Cosmetic Surgery Is on the Rise
The J-Lo Effect
Buttock augmentation increased by 533% in 2003 to 3,885 procedures, the new statistics show. "It definitely could be influenced by J-lo," says Reed. Singer/actress Jennifer Lopez is known for her generous buttocks, and so are some other pop stars like Grammy-award winner Beyonce Knowles.
"In general, the new stats show that the economy is getting better," Reed says. "Last year, nonsurgical procedures increased more because they are less expensive, but now that the economy is better, they are opting for surgical procedures," he says.
Risks Should Not be Underestimated
Recently, the death of novelist Olivia Goldsmith, who suffered a heart attack as she went under anesthesia for a procedure to remove loose skin from her chin, cast light on the fact that cosmetic surgery is surgery and does, in fact, come with real risks.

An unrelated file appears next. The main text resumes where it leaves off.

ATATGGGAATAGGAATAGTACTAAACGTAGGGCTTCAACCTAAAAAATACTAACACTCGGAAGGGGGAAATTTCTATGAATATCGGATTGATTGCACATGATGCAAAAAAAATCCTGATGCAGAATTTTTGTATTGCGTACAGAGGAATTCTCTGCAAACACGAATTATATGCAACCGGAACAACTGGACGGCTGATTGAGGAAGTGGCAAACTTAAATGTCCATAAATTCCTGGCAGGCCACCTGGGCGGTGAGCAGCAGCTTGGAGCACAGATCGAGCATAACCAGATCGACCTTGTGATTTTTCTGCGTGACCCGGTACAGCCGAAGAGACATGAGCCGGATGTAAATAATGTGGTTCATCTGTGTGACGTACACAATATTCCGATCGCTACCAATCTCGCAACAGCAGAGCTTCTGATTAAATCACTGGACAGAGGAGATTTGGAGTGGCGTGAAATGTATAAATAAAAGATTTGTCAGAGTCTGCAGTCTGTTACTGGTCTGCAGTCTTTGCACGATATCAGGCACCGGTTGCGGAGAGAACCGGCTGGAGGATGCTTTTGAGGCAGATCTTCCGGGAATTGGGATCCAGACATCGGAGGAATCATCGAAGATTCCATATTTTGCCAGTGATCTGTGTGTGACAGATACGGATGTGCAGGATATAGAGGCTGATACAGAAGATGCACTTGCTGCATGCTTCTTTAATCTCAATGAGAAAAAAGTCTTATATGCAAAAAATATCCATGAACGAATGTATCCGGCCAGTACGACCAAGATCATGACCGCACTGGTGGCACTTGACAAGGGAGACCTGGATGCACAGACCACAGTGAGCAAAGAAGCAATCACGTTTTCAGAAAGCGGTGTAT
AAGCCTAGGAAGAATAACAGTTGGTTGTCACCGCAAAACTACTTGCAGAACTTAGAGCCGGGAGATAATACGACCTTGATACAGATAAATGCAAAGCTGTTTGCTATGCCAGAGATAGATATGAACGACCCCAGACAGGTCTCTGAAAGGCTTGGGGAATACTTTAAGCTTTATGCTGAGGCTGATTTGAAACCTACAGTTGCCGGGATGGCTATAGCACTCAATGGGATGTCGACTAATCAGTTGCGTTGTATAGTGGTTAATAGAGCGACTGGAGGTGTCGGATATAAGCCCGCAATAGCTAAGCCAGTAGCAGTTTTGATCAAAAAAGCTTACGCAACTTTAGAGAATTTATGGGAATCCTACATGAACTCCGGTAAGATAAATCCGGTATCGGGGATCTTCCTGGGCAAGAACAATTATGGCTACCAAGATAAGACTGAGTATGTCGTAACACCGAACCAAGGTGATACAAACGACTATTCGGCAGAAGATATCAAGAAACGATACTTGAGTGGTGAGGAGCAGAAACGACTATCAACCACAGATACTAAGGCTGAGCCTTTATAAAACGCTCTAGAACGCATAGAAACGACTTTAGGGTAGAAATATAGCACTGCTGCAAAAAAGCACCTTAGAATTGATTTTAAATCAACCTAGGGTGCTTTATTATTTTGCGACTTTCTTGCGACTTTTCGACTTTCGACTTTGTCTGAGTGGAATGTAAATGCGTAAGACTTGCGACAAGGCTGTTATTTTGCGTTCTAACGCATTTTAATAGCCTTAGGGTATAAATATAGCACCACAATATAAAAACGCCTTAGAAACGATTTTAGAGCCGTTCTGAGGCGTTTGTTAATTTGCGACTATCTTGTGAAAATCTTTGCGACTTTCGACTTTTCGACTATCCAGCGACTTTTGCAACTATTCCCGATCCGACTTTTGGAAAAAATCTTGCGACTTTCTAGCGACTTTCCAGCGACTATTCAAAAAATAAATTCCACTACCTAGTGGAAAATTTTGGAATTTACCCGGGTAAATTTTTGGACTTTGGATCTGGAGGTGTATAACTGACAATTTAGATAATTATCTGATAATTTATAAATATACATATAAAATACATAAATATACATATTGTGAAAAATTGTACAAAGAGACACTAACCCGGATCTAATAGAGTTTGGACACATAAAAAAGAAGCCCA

"Doctors should discuss risks, complications, and alternatives to surgery so their patients have a full understanding of the consequences of what they are contemplating," Bernard says. "Patients come in and they know the routine because they are seeing more than one doctor and are talking to friends who say, 'don't tell the doctor this or they won't operate,' so some people will withhold information," he says.
And they don't realize they are doing themselves a disservice, Bernard adds.
For example, the doctor asks, "do you smoke?" And you say "No," but you are really a pack-a-day smoker. This affects the risk and possibly the types of surgery you choose, he says.
To make sure you get the best possible outcome, always choose a board-certified plastic surgeon and "don't to go into a plastic surgeon's office with a preconceived idea of the procedure," he says. "Go in and have conversation with plastic surgeon and tell him what you perceive as a problem, and have a dialogue with the doctor."
To find a board-certified plastic surgeon near you, visit the ASAPS web site at www.surgery.org.